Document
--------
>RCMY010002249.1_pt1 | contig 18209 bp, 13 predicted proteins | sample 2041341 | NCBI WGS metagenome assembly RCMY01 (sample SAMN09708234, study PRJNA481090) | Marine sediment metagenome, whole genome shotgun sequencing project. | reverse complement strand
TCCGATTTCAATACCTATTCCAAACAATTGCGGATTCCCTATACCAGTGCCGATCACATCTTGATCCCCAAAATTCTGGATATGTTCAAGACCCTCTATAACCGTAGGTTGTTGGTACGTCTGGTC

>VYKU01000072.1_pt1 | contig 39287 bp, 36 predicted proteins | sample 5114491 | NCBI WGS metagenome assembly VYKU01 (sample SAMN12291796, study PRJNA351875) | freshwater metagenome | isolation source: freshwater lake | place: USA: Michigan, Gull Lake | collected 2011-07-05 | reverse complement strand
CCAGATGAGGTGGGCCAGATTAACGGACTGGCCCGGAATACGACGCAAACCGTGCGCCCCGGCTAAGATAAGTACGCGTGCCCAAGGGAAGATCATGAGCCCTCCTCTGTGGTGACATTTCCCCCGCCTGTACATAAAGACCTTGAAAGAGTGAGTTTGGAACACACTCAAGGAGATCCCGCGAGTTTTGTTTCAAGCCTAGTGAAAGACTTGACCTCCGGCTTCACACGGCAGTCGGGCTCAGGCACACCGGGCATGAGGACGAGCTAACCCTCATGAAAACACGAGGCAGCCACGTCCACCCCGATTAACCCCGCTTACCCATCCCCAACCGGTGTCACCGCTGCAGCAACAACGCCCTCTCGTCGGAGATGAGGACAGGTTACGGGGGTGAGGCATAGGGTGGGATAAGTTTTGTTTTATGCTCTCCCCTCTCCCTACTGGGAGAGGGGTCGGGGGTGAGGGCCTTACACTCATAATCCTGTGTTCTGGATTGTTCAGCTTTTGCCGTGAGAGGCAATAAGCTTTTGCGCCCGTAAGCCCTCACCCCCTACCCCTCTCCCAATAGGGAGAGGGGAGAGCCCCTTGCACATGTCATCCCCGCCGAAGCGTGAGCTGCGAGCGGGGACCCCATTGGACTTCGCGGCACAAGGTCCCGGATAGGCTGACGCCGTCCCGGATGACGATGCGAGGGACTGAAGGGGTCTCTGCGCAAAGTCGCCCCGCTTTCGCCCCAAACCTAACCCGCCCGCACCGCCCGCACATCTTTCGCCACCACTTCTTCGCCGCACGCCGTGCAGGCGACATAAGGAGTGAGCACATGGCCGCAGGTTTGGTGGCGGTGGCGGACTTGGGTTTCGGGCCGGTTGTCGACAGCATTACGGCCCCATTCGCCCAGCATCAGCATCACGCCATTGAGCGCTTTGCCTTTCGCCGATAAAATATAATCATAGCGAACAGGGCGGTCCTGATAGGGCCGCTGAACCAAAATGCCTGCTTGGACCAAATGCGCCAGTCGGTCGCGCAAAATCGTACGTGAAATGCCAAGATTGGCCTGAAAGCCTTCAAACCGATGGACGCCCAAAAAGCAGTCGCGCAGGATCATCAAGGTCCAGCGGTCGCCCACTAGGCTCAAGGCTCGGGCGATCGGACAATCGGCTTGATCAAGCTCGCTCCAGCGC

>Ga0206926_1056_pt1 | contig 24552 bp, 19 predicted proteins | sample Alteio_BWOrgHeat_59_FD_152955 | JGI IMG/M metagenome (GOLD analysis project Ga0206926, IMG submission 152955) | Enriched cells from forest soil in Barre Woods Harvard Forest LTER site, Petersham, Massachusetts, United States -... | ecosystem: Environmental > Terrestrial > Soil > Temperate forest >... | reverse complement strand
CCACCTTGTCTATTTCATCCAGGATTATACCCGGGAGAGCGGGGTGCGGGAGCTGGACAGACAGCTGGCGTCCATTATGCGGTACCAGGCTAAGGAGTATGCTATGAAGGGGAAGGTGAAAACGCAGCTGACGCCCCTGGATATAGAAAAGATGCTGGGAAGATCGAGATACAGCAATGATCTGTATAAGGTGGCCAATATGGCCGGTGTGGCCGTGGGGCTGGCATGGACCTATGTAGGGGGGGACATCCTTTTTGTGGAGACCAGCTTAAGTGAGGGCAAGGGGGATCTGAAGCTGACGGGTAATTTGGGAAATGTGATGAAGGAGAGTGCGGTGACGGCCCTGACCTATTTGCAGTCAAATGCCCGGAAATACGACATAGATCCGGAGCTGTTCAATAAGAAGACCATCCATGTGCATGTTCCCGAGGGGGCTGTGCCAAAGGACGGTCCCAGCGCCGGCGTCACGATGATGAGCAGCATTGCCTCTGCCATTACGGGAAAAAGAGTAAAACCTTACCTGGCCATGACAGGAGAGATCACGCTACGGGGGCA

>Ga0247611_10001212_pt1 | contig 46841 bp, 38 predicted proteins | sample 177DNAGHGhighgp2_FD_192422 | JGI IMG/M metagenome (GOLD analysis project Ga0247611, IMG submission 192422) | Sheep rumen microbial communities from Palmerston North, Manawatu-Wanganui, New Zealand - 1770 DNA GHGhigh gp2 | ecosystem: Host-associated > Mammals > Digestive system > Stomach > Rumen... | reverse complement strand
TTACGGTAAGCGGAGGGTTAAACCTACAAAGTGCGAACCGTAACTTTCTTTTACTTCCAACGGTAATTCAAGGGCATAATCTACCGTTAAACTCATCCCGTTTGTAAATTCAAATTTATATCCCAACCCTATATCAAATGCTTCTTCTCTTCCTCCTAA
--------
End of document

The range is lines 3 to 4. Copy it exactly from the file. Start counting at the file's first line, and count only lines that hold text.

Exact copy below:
>VYKU01000072.1_pt1 | contig 39287 bp, 36 predicted proteins | sample 5114491 | NCBI WGS metagenome assembly VYKU01 (sample SAMN12291796, study PRJNA351875) | freshwater metagenome | isolation source: freshwater lake | place: USA: Michigan, Gull Lake | collected 2011-07-05 | reverse complement strand
CCAGATGAGGTGGGCCAGATTAACGGACTGGCCCGGAATACGACGCAAACCGTGCGCCCCGGCTAAGATAAGTACGCGTGCCCAAGGGAAGATCATGAGCCCTCCTCTGTGGTGACATTTCCCCCGCCTGTACATAAAGACCTTGAAAGAGTGAGTTTGGAACACACTCAAGGAGATCCCGCGAGTTTTGTTTCAAGCCTAGTGAAAGACTTGACCTCCGGCTTCACACGGCAGTCGGGCTCAGGCACACCGGGCATGAGGACGAGCTAACCCTCATGAAAACACGAGGCAGCCACGTCCACCCCGATTAACCCCGCTTACCCATCCCCAACCGGTGTCACCGCTGCAGCAACAACGCCCTCTCGTCGGAGATGAGGACAGGTTACGGGGGTGAGGCATAGGGTGGGATAAGTTTTGTTTTATGCTCTCCCCTCTCCCTACTGGGAGAGGGGTCGGGGGTGAGGGCCTTACACTCATAATCCTGTGTTCTGGATTGTTCAGCTTTTGCCGTGAGAGGCAATAAGCTTTTGCGCCCGTAAGCCCTCACCCCCTACCCCTCTCCCAATAGGGAGAGGGGAGAGCCCCTTGCACATGTCATCCCCGCCGAAGCGTGAGCTGCGAGCGGGGACCCCATTGGACTTCGCGGCACAAGGTCCCGGATAGGCTGACGCCGTCCCGGATGACGATGCGAGGGACTGAAGGGGTCTCTGCGCAAAGTCGCCCCGCTTTCGCCCCAAACCTAACCCGCCCGCACCGCCCGCACATCTTTCGCCACCACTTCTTCGCCGCACGCCGTGCAGGCGACATAAGGAGTGAGCACATGGCCGCAGGTTTGGTGGCGGTGGCGGACTTGGGTTTCGGGCCGGTTGTCGACAGCATTACGGCCCCATTCGCCCAGCATCAGCATCACGCCATTGAGCGCTTTGCCTTTCGCCGATAAAATATAATCATAGCGAACAGGGCGGTCCTGATAGGGCCGCTGAACCAAAATGCCTGCTTGGACCAAATGCGCCAGTCGGTCGCGCAAAATCGTACGTGAAATGCCAAGATTGGCCTGAAAGCCTTCAAACCGATGGACGCCCAAAAAGCAGTCGCGCAGGATCATCAAGGTCCAGCGGTCGCCCACTAGGCTCAAGGCTCGGGCGATCGGACAATCGGCTTGATCAAGCTCGCTCCAGCGC